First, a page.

Attorney Fee Agreements – What You Should Know

When hiring an attorney it is very important to have a written fee agreement, just as when you hire a contractor or a plumber. This agreement must set out the services the attorney will perform for you and the type and amount of fees and costs you are obligated to pay for the services rendered. Under the California Rules of Professional Conduct, a written fee agreement is mandatory when fees and costs will exceed $1,000.00.

There are several types of fee agreements. Flat Fees are usually used in simple transactional matters, such as the formation of a corporation. When dealing with a flat fee agreement you must make sure to ask if the fee includes the out-of-pocket costs of the service. Hourly Fees are fixed rates charged based on time, for example $250 per hour. The attorney calculates his time and bills monthly. A retainer is a deposit of a sum of money that may or may not be required to be provided at the initial hiring of an attorney working on an hourly fee agreement. This amount usually varies depending on the complexity and cost of each case. Contingency Fees – you pay the attorney a certain percentage of your settlement if you win plus the out-of-pocket costs. This is a popular type of agreement in personal injury and collection matters. Contingency Fees should always be in writing. You should inquire if the costs will be calculated before or after the lawyers’ percentage of the settlement. This can be a big difference in the client’s pocket. Such contingency agreements cannot be based upon securing a divorce, or the amount of alimony or support or property settlement to be obtained in family law matters. In addition such a fee cannot be used for representing a defendant in a criminal action.  Lastly there are Statutory Fees – in certain actions the percentage of legal fees is dictated by law. For example, in a personal injury action of a minor (i.e., under the age of 18), the maximum percentage an attorney can receive as compensation is 25%.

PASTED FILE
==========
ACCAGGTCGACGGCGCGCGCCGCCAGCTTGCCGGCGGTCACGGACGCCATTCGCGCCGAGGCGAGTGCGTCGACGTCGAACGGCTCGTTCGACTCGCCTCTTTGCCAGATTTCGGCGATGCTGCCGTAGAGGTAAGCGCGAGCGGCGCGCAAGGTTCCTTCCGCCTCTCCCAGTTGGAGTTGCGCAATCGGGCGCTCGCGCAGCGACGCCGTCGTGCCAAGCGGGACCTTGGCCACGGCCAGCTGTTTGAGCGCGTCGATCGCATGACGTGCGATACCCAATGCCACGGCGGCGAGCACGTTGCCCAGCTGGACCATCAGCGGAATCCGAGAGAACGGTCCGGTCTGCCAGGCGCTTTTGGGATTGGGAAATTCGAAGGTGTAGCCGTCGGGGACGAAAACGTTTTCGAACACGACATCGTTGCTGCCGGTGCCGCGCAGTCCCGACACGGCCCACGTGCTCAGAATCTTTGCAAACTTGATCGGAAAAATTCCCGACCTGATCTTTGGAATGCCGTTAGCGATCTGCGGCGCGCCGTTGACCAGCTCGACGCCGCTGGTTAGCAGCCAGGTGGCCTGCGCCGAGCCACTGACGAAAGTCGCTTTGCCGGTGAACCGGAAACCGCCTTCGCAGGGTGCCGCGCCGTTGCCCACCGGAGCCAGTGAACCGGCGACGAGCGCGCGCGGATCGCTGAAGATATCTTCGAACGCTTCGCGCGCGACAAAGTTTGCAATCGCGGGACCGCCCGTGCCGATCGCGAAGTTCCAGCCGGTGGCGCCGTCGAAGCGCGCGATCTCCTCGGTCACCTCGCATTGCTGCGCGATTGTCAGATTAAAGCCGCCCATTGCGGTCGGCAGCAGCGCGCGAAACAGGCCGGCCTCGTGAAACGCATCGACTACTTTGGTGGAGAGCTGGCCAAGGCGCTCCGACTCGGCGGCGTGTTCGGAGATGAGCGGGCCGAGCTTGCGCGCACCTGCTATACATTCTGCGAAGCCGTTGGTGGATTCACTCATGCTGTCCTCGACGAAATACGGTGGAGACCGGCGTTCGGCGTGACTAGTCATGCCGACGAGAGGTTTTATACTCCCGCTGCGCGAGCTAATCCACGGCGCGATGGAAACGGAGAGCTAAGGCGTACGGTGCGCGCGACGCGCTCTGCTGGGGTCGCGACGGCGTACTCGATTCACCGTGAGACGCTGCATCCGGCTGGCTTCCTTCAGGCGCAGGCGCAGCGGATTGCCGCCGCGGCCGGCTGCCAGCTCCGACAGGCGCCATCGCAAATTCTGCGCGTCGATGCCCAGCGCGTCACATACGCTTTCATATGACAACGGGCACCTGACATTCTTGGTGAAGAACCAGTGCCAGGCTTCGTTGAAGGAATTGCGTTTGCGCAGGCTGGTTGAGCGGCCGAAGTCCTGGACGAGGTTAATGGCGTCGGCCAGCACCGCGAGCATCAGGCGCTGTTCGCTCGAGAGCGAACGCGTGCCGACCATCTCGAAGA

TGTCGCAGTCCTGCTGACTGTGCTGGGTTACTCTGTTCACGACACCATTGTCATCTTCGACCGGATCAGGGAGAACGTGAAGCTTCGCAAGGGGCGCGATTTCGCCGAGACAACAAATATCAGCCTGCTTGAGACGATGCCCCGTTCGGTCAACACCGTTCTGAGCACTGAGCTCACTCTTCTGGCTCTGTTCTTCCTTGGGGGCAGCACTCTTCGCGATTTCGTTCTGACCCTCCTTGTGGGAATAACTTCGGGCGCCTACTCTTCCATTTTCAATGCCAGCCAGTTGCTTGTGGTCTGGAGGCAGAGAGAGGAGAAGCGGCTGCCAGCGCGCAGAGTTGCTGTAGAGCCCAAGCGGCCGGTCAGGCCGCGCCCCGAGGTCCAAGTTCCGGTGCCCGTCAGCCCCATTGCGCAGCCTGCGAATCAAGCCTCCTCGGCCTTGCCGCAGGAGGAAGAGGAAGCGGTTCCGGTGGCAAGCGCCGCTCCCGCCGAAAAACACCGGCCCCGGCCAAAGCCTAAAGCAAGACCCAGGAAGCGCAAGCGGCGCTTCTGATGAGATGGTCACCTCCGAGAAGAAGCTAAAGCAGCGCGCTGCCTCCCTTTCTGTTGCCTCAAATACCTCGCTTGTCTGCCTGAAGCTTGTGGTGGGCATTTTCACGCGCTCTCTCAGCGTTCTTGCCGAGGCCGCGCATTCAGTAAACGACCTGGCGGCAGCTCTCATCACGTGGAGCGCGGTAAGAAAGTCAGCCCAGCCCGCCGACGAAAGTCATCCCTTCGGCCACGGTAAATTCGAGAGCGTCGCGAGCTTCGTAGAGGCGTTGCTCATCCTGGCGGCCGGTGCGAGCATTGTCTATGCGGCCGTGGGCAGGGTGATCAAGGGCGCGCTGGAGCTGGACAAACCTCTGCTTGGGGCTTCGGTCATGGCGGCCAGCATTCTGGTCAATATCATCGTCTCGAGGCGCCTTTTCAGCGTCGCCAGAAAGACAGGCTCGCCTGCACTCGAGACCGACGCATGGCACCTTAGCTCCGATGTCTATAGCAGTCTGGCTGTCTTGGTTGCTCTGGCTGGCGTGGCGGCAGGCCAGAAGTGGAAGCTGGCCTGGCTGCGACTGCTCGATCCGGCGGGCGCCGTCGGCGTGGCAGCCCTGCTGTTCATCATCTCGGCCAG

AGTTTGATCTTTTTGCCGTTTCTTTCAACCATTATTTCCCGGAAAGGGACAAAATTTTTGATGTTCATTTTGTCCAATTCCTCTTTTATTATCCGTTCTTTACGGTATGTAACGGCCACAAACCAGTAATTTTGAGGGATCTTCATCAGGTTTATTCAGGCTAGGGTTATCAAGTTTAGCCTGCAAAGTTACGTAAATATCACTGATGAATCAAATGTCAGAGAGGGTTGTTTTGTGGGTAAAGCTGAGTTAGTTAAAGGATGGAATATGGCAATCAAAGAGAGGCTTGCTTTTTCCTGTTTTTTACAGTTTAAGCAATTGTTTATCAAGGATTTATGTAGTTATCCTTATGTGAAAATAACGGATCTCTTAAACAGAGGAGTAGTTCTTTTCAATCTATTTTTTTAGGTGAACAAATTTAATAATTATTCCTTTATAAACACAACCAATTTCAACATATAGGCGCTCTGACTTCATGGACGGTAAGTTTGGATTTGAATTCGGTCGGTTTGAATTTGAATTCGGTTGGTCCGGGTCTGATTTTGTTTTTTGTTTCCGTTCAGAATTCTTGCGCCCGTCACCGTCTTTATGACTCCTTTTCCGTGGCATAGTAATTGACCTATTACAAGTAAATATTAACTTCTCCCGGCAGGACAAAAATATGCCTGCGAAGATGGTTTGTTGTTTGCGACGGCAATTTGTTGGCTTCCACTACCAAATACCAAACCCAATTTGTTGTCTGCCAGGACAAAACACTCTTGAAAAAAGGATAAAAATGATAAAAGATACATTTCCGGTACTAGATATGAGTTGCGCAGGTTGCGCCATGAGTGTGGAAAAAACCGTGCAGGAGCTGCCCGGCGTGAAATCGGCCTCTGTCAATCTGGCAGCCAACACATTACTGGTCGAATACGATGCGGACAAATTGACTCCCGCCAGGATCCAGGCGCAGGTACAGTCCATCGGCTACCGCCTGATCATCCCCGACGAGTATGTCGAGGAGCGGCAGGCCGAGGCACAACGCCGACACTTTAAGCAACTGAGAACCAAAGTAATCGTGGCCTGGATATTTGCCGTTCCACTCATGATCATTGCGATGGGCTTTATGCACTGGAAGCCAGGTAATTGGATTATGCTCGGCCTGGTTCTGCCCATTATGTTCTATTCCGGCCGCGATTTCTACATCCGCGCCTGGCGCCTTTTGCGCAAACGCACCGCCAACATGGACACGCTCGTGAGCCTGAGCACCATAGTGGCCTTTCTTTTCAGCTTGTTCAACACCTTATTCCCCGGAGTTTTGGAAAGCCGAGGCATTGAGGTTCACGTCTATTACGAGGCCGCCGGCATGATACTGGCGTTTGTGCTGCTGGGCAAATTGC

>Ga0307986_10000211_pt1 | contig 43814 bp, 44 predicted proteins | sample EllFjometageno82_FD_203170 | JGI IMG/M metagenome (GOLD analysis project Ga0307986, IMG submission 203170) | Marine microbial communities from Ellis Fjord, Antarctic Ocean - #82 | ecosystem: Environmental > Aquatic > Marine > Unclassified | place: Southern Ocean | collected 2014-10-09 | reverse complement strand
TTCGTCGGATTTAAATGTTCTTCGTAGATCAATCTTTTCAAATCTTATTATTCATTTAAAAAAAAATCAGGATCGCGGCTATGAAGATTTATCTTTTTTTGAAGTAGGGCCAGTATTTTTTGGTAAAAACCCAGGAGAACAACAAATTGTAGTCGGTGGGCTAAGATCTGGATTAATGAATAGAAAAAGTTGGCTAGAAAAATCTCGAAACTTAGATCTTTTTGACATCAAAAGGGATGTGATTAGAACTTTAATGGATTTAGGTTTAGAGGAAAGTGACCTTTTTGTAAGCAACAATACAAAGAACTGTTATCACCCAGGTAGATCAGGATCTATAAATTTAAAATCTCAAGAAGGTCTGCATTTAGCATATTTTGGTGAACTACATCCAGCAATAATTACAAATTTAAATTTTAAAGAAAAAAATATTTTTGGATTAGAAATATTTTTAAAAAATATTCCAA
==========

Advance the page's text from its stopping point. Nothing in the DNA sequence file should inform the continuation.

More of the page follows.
There are situations where a combination of one or more of the fee arrangements may better suit the needs of the client and attorney. For example, in certain civil actions where my clients cannot afford to pay me hourly fees, I set up a contingency fee agreement and request that all out-of-pocket costs are paid as they are incurred.

Costs are an important factor in all types of cases. They can include Court filing fees, service of process fees, court reporter fees, expert fees and even telephone bills. Therefore, you must be sure of all the different costs you will be responsible for.

When discussing fee agreements with an attorney, keep in mind that many factors are considered in selecting the type and amount of the fees. These factors include the experience and background of the attorney and the required time and attention needed on your case. Therefore, fees vary from attorney to attorney. Ask about the type of agreement, the details on the expected costs and other charges, i.e. paralegals, associates, etc. Ask for an estimate of the total charges. Keep in mind that an estimate is merely an educated guess. Most importantly, ask what steps can be taken to reduce the fees and costs. There may be a different way to approach the same problem to reduce your legal fees.

Once your questions are answered, be certain you understand everything in the agreement before you sign it – READ THE AGREEMENT!

This column is produced by Mary Der-Parseghian, Esq. For questions or comments, please send your message to 4727 Wilshire blvd., Suite 301, Los Angeles, CA 90010; E-mail: or call at 323-937-2727. For additional articles please visit our webpage at

© 2011. Der-Parseghian Law Group


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